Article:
- Ask your doctor about putting any product in your nose. Anti-infective, or antibiotic creams and ointments are made to be used on superficial cuts and scrapes, but may not be appropriate for more severe injuries further up inside your nose. Ask your doctor if this product can be safely used to treat the cut inside your nose. Products like this can be purchased without a prescription at your local pharmacy.
- If your doctor approves, place a small amount of the anti-infective cream or ointment on the end of a cotton swab, or on a small piece of gauze. Carefully apply the medicated cream or ointment to the area surrounding the cut.
- Avoid touching the cut with your fingers. If you must use your hands to apply treatment, then be sure you have washed them thoroughly.
- Do not pick at the area. Once you have applied the medication, leave the area alone. Keep your fingers away, and do not pick at the scab. Picking at the area can prevent the cut from healing and increase your risk of infection.
- Gently cleaning the area and using an emollient safe for your nasal area may help to prevent the formation of large and uncomfortable scabs. Consider using the anti-infective ointment, or a small amount of petroleum jelly to keep the area moist.
- This should help the cut to form smaller and softer scabs, and help the area to heal on its own.
- Re-apply the treatment as needed. Depending on the placement of the cut, its length, and depth, you may need to repeat the application of the medication every day, or every few days. Use caution not to introduce any bacteria.
EditHandling a Severe Case
- Seek medical attention if the bleeding does not easily stop. Persistent bleeding can indicate a broken bone, a deep cut inside your nose, or a more severe medical condition. Bleeding that continues for more than 15 to 20 minutes is a warning sign that something more serious may have happened.
- See your doctor if the cut does not begin to heal within a few days. Some injuries that occur inside the nostrils may need to be medically treated. The nose is a sensitive area with a lot of blood vessels, fluids (like mucus), and sinus drainage – all of which contain bacteria. Some injuries that occur inside the nose need to be treated by a doctor, or even a specialist, such as an ear, nose, and throat doctor.
- In some cases, the wound may seem to heal properly, but returns in a few weeks or months. This is a sign of a possible infection. You may need to ask a doctor about antibiotics and medical procedures that can prevent your sore from coming back.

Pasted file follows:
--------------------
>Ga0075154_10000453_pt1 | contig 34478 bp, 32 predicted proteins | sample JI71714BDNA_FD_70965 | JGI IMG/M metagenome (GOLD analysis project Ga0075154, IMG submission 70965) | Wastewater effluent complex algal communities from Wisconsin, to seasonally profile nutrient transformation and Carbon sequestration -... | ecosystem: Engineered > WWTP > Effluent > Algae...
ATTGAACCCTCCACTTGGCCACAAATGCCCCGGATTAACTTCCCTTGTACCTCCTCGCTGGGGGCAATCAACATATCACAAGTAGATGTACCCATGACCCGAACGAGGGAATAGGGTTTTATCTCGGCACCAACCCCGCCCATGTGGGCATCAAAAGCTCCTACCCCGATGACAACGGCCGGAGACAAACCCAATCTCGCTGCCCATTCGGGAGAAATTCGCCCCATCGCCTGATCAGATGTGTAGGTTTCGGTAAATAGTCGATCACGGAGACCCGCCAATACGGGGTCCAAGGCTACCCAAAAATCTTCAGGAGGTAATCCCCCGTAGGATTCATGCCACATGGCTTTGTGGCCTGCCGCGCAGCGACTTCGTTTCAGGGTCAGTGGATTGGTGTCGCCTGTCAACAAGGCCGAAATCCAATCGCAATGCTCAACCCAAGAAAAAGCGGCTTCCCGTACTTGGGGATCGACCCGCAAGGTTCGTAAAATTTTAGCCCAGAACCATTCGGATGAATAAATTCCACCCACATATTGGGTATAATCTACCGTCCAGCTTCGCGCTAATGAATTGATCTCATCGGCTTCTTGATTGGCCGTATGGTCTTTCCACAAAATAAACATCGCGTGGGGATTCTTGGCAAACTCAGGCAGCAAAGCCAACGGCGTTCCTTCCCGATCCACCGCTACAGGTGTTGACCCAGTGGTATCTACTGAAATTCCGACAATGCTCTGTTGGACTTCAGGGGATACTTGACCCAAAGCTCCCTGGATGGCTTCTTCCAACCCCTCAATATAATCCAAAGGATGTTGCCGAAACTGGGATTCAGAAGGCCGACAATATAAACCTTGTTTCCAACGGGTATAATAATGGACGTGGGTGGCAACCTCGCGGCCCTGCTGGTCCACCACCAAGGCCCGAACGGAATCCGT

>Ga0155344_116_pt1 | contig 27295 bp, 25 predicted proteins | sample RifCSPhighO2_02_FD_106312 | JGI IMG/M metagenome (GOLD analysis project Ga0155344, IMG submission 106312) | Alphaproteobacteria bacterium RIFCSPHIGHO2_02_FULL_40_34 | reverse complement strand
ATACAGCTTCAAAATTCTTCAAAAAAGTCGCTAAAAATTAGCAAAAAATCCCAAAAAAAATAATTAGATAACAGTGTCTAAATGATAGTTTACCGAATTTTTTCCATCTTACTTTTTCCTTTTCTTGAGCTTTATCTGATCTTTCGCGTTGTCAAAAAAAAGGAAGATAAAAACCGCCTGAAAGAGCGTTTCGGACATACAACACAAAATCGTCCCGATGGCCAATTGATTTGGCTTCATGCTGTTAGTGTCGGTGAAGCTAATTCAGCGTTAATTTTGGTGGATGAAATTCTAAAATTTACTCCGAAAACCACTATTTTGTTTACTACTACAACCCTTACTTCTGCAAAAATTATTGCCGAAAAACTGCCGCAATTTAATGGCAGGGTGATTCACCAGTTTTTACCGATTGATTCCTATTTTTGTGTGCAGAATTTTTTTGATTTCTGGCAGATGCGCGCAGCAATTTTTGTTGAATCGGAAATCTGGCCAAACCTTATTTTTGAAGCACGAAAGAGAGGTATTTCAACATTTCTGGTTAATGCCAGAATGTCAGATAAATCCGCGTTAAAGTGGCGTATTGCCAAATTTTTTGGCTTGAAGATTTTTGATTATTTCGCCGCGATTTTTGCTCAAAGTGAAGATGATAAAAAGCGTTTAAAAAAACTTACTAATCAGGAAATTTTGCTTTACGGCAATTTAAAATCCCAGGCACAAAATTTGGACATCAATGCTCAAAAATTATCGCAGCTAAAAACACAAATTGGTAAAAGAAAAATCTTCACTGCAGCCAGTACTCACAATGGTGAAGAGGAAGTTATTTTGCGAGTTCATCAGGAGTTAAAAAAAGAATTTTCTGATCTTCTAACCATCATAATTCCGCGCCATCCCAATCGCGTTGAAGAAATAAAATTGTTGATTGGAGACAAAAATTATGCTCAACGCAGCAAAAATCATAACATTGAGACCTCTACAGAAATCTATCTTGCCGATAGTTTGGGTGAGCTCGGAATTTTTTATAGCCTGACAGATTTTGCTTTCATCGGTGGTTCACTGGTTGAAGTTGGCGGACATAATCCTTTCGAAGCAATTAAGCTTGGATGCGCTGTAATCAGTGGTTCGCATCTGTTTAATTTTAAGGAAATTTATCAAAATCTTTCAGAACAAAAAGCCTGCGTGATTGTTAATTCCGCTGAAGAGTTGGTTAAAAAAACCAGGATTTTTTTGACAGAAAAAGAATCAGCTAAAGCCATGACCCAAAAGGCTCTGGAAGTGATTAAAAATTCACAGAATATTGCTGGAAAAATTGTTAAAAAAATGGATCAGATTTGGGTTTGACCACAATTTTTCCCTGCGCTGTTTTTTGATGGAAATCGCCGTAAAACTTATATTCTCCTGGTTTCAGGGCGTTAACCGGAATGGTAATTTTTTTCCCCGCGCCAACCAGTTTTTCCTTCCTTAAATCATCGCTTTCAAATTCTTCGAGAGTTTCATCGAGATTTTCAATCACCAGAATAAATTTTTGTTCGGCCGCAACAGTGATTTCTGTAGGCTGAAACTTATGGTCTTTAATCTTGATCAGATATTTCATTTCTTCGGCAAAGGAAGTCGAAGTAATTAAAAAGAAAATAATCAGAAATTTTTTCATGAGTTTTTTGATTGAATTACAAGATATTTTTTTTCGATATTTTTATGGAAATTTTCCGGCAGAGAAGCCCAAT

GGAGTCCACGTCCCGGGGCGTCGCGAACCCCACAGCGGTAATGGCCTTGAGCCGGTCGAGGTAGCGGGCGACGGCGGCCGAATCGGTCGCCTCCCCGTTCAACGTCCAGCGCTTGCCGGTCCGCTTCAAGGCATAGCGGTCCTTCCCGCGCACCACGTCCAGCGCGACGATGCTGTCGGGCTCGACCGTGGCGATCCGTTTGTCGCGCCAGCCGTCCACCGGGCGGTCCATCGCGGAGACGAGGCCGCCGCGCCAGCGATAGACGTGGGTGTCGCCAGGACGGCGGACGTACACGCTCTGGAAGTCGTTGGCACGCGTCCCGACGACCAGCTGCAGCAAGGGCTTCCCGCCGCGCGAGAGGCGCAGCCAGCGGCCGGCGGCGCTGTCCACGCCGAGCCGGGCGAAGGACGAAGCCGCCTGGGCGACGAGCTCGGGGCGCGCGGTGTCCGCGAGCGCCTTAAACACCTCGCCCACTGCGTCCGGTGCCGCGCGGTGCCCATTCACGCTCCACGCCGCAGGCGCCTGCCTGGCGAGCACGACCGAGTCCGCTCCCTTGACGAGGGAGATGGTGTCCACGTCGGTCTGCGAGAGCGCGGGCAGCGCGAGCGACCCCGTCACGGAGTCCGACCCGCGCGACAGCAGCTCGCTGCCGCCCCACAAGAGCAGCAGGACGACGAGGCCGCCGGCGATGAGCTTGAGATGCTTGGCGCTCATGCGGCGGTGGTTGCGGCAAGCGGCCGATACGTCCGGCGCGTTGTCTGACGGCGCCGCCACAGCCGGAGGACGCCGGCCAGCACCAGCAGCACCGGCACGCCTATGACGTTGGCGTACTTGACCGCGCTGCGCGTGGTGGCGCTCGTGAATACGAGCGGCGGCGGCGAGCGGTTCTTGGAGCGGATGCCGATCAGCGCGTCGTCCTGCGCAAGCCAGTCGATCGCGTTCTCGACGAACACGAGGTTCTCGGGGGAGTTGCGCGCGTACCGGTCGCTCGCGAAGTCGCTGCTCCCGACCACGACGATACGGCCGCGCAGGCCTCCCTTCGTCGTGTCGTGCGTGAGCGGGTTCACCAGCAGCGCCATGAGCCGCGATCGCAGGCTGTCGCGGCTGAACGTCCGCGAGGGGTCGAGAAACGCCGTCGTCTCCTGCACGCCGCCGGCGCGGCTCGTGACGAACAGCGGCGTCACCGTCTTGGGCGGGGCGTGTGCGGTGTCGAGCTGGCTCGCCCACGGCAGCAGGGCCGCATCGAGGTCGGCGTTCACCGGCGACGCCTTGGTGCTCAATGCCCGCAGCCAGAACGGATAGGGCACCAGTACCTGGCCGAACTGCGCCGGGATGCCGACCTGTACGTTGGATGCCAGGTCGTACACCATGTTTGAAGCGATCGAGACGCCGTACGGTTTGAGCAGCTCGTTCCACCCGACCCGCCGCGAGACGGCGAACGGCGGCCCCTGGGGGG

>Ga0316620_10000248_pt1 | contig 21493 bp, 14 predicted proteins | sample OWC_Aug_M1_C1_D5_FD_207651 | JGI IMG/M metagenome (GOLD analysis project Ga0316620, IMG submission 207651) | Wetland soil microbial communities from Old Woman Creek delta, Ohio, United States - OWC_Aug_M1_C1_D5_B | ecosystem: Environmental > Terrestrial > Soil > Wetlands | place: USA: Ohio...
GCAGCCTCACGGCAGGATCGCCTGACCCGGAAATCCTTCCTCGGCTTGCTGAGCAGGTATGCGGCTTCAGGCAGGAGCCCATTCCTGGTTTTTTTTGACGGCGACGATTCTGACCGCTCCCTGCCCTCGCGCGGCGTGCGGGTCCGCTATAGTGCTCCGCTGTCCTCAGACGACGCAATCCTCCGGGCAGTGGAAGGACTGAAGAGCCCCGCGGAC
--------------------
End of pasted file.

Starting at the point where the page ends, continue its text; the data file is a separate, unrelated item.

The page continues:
- Seek medical help if an animal is involved. If your cut was caused by an animal, or by something dirty with ragged and uneven edges, you need to be certain that the area is properly cleaned and treated. The earlier you identify an infection, the easier it will be to safely treat and control.
- See a doctor as soon as possible if your nasal injury was caused by something that could carry the potential for a serious systemic infection.
- Watch for signs of infection. Regardless of the cause of the cut, infections warrant prompt medical attention. Heed the following symptoms of infection:
- The area does not improve in a few days, or begins to get worse.
- The area begins to swell, and feels warm to the touch.
- The wound is causing a thick or pus-like drainage, and you notice an odor coming from the injury or the drainage.
- You start to run a fever.
- Ask your doctor about treatments for an infection. In most cases, a physician will write you a prescription for an oral or topical antibiotic. Depending on the treatment, you can expect the cut to heal within a week or two once you have begun an antibiotic regimen.
- Cuts that persist for weeks or even longer, may indicate a more serious condition, and warrant medical attention.
- Leave it alone. Picking at a sore or cut in your nose prevents it from healing, and introduces bacteria to the area that can lead to an infection.
- If you notice pain, swelling, or bruising, then you may have a broken bone, and not just a cut. See your doctor if you develop those symptoms.
- Recurrent and prolonged episodes of bleeding from the area, may indicate the need for a medical procedure. The cut may be deeper or longer than you initially thought.
- If the cut is too far up your nasal passage to be visible or easily reached, then see your doctor for treatment.
- Eating a diet rich in fruits and vegetables can promote healing.
- Keep up with your tetanus shots. Adults are due for a booster injection about every 10 years.
- Stop a Nose Bleed
- Clear Nasal Congestion
- Stop Bleeding
EditSources and Citations